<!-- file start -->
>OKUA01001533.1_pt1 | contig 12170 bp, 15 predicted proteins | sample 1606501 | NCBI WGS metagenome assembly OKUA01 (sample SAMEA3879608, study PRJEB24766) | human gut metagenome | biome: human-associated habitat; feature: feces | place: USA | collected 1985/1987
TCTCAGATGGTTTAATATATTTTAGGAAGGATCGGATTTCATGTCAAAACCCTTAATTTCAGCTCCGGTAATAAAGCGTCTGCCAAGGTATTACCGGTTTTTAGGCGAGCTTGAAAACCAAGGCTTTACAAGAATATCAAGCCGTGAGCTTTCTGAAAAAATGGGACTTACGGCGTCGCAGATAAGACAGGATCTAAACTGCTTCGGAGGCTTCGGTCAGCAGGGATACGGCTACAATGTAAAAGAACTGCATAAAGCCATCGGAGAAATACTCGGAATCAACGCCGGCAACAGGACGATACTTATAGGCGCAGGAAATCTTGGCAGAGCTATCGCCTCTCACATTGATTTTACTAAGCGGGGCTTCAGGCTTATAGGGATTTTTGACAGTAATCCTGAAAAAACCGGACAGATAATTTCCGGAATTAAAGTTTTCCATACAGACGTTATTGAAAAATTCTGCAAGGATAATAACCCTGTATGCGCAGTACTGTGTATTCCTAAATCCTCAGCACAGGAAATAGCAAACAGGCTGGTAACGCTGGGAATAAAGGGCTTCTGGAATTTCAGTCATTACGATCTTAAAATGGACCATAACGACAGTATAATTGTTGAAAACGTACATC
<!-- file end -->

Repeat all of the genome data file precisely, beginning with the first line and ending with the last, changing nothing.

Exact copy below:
>OKUA01001533.1_pt1 | contig 12170 bp, 15 predicted proteins | sample 1606501 | NCBI WGS metagenome assembly OKUA01 (sample SAMEA3879608, study PRJEB24766) | human gut metagenome | biome: human-associated habitat; feature: feces | place: USA | collected 1985/1987
TCTCAGATGGTTTAATATATTTTAGGAAGGATCGGATTTCATGTCAAAACCCTTAATTTCAGCTCCGGTAATAAAGCGTCTGCCAAGGTATTACCGGTTTTTAGGCGAGCTTGAAAACCAAGGCTTTACAAGAATATCAAGCCGTGAGCTTTCTGAAAAAATGGGACTTACGGCGTCGCAGATAAGACAGGATCTAAACTGCTTCGGAGGCTTCGGTCAGCAGGGATACGGCTACAATGTAAAAGAACTGCATAAAGCCATCGGAGAAATACTCGGAATCAACGCCGGCAACAGGACGATACTTATAGGCGCAGGAAATCTTGGCAGAGCTATCGCCTCTCACATTGATTTTACTAAGCGGGGCTTCAGGCTTATAGGGATTTTTGACAGTAATCCTGAAAAAACCGGACAGATAATTTCCGGAATTAAAGTTTTCCATACAGACGTTATTGAAAAATTCTGCAAGGATAATAACCCTGTATGCGCAGTACTGTGTATTCCTAAATCCTCAGCACAGGAAATAGCAAACAGGCTGGTAACGCTGGGAATAAAGGGCTTCTGGAATTTCAGTCATTACGATCTTAAAATGGACCATAACGACAGTATAATTGTTGAAAACGTACATC